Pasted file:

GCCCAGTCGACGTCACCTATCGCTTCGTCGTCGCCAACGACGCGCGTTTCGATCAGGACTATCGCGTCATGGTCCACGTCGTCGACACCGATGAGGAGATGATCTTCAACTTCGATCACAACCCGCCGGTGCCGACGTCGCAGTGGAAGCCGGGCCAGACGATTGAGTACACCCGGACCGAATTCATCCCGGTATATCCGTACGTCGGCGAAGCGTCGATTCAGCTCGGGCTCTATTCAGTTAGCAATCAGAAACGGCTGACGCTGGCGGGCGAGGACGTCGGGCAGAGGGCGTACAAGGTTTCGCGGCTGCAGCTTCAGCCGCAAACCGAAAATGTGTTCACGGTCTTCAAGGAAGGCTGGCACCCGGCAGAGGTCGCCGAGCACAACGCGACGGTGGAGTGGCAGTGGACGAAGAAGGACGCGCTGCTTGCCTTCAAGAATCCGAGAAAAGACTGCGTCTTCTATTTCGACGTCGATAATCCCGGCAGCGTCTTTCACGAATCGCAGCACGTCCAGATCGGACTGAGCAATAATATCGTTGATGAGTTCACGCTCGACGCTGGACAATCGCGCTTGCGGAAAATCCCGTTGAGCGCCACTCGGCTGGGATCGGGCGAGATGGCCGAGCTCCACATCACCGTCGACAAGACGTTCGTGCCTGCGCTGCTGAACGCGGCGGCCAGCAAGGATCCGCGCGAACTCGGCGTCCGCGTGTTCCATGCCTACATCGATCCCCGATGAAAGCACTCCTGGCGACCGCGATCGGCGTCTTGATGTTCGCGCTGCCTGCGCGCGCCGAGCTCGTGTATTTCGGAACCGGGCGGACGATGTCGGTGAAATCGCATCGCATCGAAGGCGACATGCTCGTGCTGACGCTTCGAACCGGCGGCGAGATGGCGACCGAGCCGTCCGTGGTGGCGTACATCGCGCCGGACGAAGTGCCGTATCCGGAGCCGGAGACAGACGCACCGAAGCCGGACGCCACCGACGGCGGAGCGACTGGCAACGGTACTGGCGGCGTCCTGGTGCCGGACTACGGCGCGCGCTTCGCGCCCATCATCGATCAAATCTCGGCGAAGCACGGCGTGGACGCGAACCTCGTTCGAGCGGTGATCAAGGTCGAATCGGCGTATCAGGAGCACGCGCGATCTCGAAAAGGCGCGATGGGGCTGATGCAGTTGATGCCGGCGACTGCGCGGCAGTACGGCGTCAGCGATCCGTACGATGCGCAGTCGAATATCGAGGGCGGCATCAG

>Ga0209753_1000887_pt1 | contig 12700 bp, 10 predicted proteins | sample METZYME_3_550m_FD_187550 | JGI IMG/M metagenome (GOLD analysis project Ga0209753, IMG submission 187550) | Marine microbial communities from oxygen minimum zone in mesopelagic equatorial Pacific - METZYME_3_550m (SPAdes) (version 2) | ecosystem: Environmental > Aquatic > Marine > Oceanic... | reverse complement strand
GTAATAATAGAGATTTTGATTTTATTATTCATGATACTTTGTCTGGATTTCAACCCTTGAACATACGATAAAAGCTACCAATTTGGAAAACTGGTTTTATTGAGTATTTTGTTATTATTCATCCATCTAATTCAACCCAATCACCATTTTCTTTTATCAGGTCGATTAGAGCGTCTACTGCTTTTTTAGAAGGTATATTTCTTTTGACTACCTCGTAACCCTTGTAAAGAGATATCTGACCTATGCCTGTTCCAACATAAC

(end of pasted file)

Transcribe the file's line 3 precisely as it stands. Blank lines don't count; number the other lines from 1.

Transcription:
GTAATAATAGAGATTTTGATTTTATTATTCATGATACTTTGTCTGGATTTCAACCCTTGAACATACGATAAAAGCTACCAATTTGGAAAACTGGTTTTATTGAGTATTTTGTTATTATTCATCCATCTAATTCAACCCAATCACCATTTTCTTTTATCAGGTCGATTAGAGCGTCTACTGCTTTTTTAGAAGGTATATTTCTTTTGACTACCTCGTAACCCTTGTAAAGAGATATCTGACCTATGCCTGTTCCAACATAAC